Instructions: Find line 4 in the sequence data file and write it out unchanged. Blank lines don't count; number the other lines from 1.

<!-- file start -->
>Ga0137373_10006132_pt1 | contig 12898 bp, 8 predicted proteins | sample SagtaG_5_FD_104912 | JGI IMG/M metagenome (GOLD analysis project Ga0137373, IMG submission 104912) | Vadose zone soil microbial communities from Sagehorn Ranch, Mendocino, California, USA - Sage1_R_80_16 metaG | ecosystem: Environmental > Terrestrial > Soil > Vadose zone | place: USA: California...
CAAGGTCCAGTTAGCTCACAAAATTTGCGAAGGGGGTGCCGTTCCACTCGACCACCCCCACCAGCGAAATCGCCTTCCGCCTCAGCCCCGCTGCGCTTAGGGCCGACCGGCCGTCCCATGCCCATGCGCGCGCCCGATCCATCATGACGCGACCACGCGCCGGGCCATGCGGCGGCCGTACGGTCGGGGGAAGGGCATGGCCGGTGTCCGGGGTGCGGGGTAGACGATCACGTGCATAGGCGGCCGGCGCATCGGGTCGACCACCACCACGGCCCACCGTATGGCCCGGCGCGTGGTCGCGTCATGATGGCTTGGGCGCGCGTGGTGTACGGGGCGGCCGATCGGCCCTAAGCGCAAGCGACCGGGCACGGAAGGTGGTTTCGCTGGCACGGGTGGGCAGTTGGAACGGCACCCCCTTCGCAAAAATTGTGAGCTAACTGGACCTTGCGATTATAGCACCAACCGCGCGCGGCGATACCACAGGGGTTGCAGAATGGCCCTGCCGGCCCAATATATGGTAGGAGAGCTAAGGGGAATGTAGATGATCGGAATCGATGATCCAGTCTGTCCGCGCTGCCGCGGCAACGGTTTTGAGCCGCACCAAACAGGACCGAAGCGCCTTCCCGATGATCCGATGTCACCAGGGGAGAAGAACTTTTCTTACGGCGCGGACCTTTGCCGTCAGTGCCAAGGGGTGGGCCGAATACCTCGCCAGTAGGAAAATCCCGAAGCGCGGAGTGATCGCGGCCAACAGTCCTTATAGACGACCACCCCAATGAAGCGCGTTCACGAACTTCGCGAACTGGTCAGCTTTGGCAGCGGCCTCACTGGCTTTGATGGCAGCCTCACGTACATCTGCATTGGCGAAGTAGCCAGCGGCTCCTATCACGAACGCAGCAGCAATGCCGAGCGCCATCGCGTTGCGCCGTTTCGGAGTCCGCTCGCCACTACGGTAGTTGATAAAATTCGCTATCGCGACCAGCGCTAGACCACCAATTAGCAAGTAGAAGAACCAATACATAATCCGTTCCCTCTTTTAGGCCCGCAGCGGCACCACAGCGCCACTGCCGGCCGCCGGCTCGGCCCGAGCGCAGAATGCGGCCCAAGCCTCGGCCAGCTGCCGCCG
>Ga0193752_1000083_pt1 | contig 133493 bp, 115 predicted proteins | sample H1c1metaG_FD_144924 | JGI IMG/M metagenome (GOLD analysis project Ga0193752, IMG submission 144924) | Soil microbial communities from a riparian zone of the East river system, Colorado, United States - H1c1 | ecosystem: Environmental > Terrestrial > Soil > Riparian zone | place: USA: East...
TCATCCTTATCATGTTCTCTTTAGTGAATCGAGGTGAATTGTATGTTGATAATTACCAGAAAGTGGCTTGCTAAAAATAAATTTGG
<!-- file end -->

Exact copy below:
TCATCCTTATCATGTTCTCTTTAGTGAATCGAGGTGAATTGTATGTTGATAATTACCAGAAAGTGGCTTGCTAAAAATAAATTTGG